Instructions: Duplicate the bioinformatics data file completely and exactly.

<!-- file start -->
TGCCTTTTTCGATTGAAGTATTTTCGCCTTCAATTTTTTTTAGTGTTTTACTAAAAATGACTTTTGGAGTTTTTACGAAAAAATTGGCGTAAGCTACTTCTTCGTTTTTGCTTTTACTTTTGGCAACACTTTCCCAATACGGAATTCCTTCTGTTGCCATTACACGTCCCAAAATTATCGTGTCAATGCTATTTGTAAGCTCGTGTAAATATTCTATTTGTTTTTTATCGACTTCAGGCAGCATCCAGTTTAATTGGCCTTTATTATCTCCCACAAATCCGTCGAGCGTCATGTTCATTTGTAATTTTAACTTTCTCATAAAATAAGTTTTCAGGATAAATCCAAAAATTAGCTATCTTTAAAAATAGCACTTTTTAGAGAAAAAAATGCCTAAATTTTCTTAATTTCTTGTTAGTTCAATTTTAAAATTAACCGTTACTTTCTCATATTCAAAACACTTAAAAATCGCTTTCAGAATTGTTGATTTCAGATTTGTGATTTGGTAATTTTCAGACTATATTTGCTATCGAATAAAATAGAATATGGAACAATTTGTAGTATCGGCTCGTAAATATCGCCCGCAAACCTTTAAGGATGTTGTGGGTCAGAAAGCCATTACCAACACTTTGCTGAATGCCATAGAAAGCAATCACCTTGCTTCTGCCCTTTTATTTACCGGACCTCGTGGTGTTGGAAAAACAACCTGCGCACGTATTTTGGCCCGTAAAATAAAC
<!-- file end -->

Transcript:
TGCCTTTTTCGATTGAAGTATTTTCGCCTTCAATTTTTTTTAGTGTTTTACTAAAAATGACTTTTGGAGTTTTTACGAAAAAATTGGCGTAAGCTACTTCTTCGTTTTTGCTTTTACTTTTGGCAACACTTTCCCAATACGGAATTCCTTCTGTTGCCATTACACGTCCCAAAATTATCGTGTCAATGCTATTTGTAAGCTCGTGTAAATATTCTATTTGTTTTTTATCGACTTCAGGCAGCATCCAGTTTAATTGGCCTTTATTATCTCCCACAAATCCGTCGAGCGTCATGTTCATTTGTAATTTTAACTTTCTCATAAAATAAGTTTTCAGGATAAATCCAAAAATTAGCTATCTTTAAAAATAGCACTTTTTAGAGAAAAAAATGCCTAAATTTTCTTAATTTCTTGTTAGTTCAATTTTAAAATTAACCGTTACTTTCTCATATTCAAAACACTTAAAAATCGCTTTCAGAATTGTTGATTTCAGATTTGTGATTTGGTAATTTTCAGACTATATTTGCTATCGAATAAAATAGAATATGGAACAATTTGTAGTATCGGCTCGTAAATATCGCCCGCAAACCTTTAAGGATGTTGTGGGTCAGAAAGCCATTACCAACACTTTGCTGAATGCCATAGAAAGCAATCACCTTGCTTCTGCCCTTTTATTTACCGGACCTCGTGGTGTTGGAAAAACAACCTGCGCACGTATTTTGGCCCGTAAAATAAAC